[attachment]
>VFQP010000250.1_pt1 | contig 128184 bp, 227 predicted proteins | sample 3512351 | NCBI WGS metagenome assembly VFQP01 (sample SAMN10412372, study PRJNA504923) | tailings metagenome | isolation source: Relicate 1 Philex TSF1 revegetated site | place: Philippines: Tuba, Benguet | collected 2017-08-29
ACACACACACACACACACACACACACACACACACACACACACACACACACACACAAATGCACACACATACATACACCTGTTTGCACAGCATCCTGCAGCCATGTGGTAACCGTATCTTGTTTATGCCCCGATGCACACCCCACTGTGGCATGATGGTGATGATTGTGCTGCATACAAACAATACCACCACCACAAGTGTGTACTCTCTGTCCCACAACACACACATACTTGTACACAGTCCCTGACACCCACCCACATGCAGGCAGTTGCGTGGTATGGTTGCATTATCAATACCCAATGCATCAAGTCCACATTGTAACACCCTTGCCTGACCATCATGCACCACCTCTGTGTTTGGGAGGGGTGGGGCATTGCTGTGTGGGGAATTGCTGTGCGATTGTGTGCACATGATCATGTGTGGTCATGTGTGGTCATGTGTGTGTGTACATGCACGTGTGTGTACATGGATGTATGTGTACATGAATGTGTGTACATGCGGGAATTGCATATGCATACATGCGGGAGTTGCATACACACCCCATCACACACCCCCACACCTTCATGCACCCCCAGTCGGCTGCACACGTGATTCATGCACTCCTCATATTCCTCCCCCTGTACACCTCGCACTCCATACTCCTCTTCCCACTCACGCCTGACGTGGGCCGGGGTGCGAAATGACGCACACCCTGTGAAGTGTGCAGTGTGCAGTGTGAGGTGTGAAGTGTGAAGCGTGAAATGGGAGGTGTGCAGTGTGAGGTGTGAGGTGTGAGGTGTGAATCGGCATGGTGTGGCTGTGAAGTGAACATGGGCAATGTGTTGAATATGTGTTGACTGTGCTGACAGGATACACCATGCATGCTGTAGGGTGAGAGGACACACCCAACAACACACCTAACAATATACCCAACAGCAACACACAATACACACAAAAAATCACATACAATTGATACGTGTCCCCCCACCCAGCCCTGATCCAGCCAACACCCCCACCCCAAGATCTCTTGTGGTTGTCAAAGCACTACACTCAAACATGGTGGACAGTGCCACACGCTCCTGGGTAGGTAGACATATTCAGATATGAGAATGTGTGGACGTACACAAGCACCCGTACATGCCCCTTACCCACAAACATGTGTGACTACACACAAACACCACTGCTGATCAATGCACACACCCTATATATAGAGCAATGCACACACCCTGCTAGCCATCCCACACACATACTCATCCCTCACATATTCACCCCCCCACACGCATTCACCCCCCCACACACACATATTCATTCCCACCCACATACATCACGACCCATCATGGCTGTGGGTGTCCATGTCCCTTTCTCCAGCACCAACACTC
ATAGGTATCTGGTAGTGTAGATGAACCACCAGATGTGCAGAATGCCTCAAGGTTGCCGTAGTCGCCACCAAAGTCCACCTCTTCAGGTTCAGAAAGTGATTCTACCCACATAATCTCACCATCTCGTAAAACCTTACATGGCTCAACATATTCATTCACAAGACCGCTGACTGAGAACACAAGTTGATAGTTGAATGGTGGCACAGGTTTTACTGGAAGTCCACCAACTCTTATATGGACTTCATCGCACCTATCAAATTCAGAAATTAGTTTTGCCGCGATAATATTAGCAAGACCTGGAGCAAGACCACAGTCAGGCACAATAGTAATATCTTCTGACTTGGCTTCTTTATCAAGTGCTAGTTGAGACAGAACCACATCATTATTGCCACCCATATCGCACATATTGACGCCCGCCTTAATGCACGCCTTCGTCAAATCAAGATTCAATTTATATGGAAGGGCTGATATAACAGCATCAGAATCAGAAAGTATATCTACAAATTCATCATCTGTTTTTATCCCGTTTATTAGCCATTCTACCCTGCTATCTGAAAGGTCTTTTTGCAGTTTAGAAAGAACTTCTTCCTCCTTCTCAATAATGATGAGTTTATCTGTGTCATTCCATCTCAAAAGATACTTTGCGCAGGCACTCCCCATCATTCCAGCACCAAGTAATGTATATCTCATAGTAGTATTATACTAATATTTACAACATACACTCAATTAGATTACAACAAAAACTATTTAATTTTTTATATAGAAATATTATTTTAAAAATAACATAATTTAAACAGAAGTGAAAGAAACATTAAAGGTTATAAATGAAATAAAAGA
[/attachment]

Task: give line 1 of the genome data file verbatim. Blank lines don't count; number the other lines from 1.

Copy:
>VFQP010000250.1_pt1 | contig 128184 bp, 227 predicted proteins | sample 3512351 | NCBI WGS metagenome assembly VFQP01 (sample SAMN10412372, study PRJNA504923) | tailings metagenome | isolation source: Relicate 1 Philex TSF1 revegetated site | place: Philippines: Tuba, Benguet | collected 2017-08-29